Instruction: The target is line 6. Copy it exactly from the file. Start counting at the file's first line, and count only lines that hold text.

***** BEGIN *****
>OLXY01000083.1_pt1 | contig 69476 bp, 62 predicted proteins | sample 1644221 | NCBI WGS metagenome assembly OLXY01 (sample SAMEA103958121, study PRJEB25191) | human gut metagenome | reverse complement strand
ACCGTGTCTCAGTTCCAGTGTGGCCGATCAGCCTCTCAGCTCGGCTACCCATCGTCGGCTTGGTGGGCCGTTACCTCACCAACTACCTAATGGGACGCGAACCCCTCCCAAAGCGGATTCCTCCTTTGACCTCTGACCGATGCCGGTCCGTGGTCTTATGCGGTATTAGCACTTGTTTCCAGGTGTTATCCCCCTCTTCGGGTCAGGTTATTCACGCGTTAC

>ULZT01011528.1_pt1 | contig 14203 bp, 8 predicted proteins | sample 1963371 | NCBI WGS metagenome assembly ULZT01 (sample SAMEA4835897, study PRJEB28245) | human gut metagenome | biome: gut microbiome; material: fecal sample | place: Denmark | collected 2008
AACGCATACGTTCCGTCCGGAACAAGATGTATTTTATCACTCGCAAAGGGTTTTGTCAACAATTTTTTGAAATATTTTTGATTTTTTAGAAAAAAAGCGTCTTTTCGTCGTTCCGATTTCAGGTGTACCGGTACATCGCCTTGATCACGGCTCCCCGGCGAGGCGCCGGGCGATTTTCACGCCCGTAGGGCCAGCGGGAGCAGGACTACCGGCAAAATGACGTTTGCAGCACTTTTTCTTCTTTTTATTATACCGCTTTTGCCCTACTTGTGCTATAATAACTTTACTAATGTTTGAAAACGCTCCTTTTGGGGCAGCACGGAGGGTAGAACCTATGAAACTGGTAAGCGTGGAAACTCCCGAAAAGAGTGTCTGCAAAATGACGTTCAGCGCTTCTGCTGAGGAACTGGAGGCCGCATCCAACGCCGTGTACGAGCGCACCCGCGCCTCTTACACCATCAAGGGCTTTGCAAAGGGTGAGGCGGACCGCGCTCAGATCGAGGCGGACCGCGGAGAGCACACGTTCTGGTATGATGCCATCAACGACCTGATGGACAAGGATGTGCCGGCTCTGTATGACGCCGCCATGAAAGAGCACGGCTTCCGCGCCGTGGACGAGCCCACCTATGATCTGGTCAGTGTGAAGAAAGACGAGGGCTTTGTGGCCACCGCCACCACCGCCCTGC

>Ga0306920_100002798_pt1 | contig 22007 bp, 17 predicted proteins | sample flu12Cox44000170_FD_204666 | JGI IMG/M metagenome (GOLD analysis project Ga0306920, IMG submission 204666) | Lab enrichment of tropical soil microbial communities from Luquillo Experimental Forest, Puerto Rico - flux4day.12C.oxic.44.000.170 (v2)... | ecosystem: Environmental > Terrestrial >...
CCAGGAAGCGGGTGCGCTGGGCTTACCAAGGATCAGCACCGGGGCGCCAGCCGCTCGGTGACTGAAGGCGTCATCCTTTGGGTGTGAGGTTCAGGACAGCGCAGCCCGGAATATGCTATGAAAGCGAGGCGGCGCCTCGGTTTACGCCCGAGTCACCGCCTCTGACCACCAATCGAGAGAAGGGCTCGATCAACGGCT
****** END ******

CCAGGAAGCGGGTGCGCTGGGCTTACCAAGGATCAGCACCGGGGCGCCAGCCGCTCGGTGACTGAAGGCGTCATCCTTTGGGTGTGAGGTTCAGGACAGCGCAGCCCGGAATATGCTATGAAAGCGAGGCGGCGCCTCGGTTTACGCCCGAGTCACCGCCTCTGACCACCAATCGAGAGAAGGGCTCGATCAACGGCT